Qué es el CICA

Posted by Jorge Hidalgo On Mayo - 01- 2009

El CICA es el Centro de Investigación para la Comunicación Aplicada creado en el año 2004 en el seno de la Universidad Anáhuac México Norte, en su Escuela de Ciencias de la Comunicación

Investigación y Publicaciones

Posted by Jorge Hidalgo On Mayo- 01- 209

Actualmente, en el CICA se estudian los problemas que rodean al cine, la radio, la televisión, internet, la prensa, los nuevos medios, la publicidad y la comunicación organizacional y sus relaciones con la ética y el respeto de los valores humanos para que puedan ser resueltos con el apoyo de la investigación científica y con ello contribuir al desarrollo de la sociedad mexicana.

Posgrados y Extensión

Posted by Jorge Hidalgo On Mayo- 01- 2009

El CICA guarda un interés particular por la formación integral de los profesionales e investigadores que se adscriben a la red de comunicadores que está conformando. Esta visión, tiene como principal objetivo humanizar la actividad de los comunicadores

Difusión de las Investigaciones

Posted by Jorge Hidalgo On Mayo - 01- 2009

Los investigadores del Centro de Investigación para la Comunicación Aplicada, están comprometidos a contribuir en el conocimiento, a través de las investigaciones que realizan, buscando siempre comunicar veraz y objetivamente las innovaciones científicas, creando formas novedosas de divulgación del conocimiento e incrementando la investigación y su aplicación en las empresas de comunicación para promover con ello el uso ético de los medios de comunicación

Vinculación

Posted by Jorge Hidalgo On Mayo- 01- 2009

El contacto con otras instituciones y organismos relacionados al ámbito de la Comunicación, especialmente aquellos que desarrollan nuevas investigaciones y conocimiento sobre esta disciplina, es esencial para elCICA a fin de mantener actualizados a todos sus miembros

Call for Papers: Canadian Journal of Communication

Posted by Jorge HIDALGO On 18:49
Special Issue: Democratizing Communication Policy in the Americas: Why It Matters

Deadline for full papers December 15, 2009; publication date Fall 2010.

Communication policy is an often important but overlooked topic – a blind spot - in much social policy research and public discourse. Media and telecommunications systems have become so fundamental, ubiquitous and pervasive that we often take them for granted as enablers, and nothing more, of many other freedoms, rights, and capabilities. Many do not realize the extent to which policies concerning communication resources are quite vulnerable to fluctuating corporate and government interests.

This “knowledge gap” is what this special issue of the CJC seeks to address: how do communication policies affect economic, social justice and human rights, and what are civil society organizations in the Americas doing about this? For example, how do the supposed decline of traditional news media such as newspapers, struggles over copyright, the emergence of new ways of communicating online, questions about who owns or controls the internet, or access to the information we need, relate to social policy concerns such as sustainable development, immigration, environmental degradation, labor rights, gender equity, and other concerns across the Americas? What do any of these struggles have in common related to media, communication, and internet policies?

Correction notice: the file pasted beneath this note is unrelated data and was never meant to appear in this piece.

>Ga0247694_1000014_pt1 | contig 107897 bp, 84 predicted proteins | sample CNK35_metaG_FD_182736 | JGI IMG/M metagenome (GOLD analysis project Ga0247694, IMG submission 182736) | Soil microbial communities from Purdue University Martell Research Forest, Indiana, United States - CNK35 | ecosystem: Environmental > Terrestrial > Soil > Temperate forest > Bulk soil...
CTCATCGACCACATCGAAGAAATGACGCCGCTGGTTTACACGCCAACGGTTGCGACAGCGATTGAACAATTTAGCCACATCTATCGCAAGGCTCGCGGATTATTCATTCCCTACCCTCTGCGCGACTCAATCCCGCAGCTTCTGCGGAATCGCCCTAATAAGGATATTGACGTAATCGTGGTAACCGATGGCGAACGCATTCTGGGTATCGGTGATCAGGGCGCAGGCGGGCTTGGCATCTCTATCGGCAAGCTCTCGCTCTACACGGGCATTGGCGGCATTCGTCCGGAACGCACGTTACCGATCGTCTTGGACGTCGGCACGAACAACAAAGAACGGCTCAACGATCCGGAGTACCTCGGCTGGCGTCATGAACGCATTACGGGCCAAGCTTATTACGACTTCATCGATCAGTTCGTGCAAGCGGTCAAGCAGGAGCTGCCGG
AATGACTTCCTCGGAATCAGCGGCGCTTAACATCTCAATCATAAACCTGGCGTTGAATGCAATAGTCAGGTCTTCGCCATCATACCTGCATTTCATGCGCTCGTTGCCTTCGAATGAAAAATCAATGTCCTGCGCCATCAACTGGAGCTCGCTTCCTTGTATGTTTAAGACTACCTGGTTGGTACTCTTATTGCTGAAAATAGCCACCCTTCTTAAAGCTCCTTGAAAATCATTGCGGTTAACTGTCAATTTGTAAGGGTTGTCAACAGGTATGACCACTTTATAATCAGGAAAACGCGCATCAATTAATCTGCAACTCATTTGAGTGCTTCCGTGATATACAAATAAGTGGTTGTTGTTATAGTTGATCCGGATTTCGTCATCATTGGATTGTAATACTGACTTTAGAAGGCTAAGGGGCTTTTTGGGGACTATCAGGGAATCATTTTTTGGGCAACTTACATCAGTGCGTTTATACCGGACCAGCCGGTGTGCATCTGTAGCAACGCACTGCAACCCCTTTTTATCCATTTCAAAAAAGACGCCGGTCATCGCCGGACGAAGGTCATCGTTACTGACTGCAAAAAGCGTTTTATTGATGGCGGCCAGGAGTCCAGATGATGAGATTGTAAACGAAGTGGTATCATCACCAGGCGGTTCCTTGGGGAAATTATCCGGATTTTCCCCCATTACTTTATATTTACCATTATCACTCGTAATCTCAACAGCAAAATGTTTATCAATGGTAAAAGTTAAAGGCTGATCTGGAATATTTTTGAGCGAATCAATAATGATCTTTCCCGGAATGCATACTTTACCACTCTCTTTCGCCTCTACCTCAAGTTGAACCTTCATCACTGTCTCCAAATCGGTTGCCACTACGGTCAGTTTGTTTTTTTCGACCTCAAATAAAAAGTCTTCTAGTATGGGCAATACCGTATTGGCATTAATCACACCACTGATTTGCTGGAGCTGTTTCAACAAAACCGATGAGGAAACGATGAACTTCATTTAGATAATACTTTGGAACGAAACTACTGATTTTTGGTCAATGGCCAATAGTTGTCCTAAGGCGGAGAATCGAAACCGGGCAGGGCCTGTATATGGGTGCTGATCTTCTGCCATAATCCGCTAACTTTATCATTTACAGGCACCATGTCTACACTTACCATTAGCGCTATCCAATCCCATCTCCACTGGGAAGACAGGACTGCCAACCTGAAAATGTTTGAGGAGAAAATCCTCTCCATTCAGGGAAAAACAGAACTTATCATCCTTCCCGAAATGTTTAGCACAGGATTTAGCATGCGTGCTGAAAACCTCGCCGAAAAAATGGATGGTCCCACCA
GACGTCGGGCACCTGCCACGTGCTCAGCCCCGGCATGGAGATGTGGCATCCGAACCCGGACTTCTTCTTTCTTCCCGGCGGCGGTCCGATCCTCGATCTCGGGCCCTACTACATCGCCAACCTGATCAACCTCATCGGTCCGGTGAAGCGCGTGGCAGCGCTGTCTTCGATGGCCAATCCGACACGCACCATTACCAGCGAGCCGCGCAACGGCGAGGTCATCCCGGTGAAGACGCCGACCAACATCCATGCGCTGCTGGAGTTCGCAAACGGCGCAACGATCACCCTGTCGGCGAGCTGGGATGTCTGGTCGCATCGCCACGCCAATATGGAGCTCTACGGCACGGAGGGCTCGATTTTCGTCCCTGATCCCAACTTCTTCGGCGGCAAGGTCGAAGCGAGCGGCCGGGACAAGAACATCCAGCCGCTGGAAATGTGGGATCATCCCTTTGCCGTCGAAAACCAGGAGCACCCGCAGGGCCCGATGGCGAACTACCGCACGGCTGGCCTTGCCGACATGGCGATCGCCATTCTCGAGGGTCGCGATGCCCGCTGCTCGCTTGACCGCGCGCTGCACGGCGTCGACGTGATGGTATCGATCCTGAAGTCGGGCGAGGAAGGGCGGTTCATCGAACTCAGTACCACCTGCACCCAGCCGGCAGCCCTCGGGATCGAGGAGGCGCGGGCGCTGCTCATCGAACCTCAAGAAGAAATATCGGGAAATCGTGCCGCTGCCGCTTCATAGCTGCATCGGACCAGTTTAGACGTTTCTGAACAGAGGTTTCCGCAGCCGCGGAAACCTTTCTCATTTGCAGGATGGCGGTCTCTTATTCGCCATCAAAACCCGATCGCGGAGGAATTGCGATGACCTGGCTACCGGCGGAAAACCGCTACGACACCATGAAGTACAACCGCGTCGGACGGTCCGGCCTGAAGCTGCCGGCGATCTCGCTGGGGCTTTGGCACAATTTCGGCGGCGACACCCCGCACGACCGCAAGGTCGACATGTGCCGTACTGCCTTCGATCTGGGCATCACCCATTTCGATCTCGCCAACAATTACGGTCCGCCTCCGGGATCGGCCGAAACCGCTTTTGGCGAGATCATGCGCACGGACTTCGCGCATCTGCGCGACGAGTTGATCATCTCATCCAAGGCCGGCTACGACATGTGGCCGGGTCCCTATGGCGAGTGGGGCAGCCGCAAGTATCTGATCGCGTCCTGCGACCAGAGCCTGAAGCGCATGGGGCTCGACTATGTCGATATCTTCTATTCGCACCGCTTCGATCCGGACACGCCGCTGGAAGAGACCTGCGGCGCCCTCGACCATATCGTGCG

With these ideas in mind, we seek two types of submissions from concerned experts working either in academic or non-academic settings in the Americas:

• Policy Contexts (i.e., Enabling/Disabling Legal and Regulatory Environments): Short syntheses of the current state of play re communication policy that includes attention to the full spectrum of convergent policy issues such as broadcasting, telecommunications, information (i.e., intellectual property rights and access to information laws), and internet governance policies in each of the following regions: North America (Canada and the U.S.); Mexico and Central America; the Caribbean; Spanish-speaking Latin America; and Brazil.

• Civil Society Responses: Research illuminating either failed (and why) or successful (and how) civil society engagement related any of the previously listed communication and social policy areas in terms of making policy making actors, processes or institutions more transparent, representative, and accountable to public vs. corporate interests. Simply put, we seek to know why and how communication policies matter to a variety of social policy concerns and how civil society actors are working to effect communication policy change in a variety of contexts.

For this special issue, and given our interest in linking media and communications with social policy more generally, we are also interested primarily in research that is informed by critical theory, social justice and/or human rights frameworks and that features praxis-oriented research capturing the various challenges and/or opportunities for public-interest oriented interventions in policy making processes across the Americas.

Full-length papers (@7,000-9,000 words) in English or French should be submitted electronically following the guidelines laid out on the CJC submissions website (http://www.cjc-online.ca/submissions.php). Make sure to write in all caps "COMM POLICY" in the Comments to the Editor field, and also to include it on the cover page of your article as well. Please do not include your name on the cover page.

Comments and queries can be sent to one or both of the special issue editors:

Dr. Leslie Regan Shade, Concordia University, leslieshade@gmail.com
Dr. Becky Lentz, McGill University, becky.lentz@mcgill.ca
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